Health Minister Anbumani Ramdoss admitted that the Medical Council of India (MCI) “Code of Ethics is not being enforced” and said that “It is unethical to advertise for cures that have not been tested and scientifically validated.” Vowing to “not allow such advertisements,” Ramdoss said that his Ministry will be happy to validating such claims.
Ramdoss’s reaction comes on the heels of several advertisements from medical professionals trying to promote themselves in questionable practices or endorsing drugs to cure chronic illness. Such behavior is an obvious violation of Code of Ethics Regulations of 2002 subsequently adopted by State Medical Councils.
The MCI says that it is unable to initiate action against errant doctors since the regulations require a formal complaint from someone objecting to these advertisements. Besides, the council cannot initiate action on non-allopathic practice. The regulations are also a set of shoddy set of guidelines that read more like advisories.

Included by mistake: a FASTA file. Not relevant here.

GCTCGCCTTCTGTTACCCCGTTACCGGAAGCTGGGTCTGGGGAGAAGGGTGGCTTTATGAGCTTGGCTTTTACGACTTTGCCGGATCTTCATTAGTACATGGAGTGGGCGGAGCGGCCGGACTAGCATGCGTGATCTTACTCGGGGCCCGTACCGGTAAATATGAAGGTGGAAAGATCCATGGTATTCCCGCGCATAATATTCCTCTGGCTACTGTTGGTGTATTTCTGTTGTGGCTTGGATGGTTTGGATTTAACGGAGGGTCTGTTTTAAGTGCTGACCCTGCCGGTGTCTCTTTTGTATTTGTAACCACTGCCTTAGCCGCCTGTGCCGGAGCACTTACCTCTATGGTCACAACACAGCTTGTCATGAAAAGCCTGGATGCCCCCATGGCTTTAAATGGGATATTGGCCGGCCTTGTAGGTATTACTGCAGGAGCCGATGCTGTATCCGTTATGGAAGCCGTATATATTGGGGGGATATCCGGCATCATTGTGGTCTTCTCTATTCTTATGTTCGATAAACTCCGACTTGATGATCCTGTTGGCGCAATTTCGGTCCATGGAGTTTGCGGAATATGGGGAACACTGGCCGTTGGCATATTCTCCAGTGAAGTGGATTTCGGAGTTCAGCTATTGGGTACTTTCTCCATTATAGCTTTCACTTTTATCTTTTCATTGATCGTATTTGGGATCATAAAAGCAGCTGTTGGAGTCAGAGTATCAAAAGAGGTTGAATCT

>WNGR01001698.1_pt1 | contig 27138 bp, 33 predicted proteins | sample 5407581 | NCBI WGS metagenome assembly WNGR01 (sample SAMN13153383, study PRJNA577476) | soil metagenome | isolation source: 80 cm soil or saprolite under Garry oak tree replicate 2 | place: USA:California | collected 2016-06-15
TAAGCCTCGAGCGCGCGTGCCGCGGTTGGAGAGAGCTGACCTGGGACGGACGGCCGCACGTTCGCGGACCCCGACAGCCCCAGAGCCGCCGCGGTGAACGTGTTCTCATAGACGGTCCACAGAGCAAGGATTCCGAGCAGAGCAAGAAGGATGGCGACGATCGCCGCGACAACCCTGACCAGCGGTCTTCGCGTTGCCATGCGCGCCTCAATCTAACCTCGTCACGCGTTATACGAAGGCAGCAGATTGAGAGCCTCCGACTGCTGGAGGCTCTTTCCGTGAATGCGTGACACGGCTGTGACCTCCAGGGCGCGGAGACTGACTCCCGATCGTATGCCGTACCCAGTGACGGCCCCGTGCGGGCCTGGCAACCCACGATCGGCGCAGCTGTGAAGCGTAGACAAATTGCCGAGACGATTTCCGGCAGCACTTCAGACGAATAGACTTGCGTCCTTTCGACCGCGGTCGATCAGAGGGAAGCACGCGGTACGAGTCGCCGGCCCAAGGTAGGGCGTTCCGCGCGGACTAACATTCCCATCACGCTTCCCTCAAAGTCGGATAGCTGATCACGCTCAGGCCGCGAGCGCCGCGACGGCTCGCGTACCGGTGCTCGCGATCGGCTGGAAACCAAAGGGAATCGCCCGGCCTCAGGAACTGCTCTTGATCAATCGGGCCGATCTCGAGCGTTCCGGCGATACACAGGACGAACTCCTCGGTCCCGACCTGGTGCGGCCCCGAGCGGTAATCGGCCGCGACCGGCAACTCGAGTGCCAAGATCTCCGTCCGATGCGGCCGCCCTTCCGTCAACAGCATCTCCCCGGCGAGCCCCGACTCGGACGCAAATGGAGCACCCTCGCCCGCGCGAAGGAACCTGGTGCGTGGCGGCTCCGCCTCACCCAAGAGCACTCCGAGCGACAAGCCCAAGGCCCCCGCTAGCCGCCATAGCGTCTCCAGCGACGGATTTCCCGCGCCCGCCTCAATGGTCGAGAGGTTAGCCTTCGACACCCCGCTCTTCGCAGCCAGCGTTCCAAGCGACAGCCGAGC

While the discussion on this topic is very timely, it would also do well to have the MCI have a re-certification mechanism so practitioners can renew their licenses every year and earn an internal rank for such accreditation. There is a lot of medical malpractice in India and the lack of awareness of the population and traditional belief system holding the doctor in highest esteem is actually helping the propagation of bad medical practice. Additionally, there is no system in India that governs the medical practice for animals. The Indian Constitutions does not differentiate between humans and animals and this has been pointed out by a SC verdict but most of India is not aware of this equality notion of the Constitution.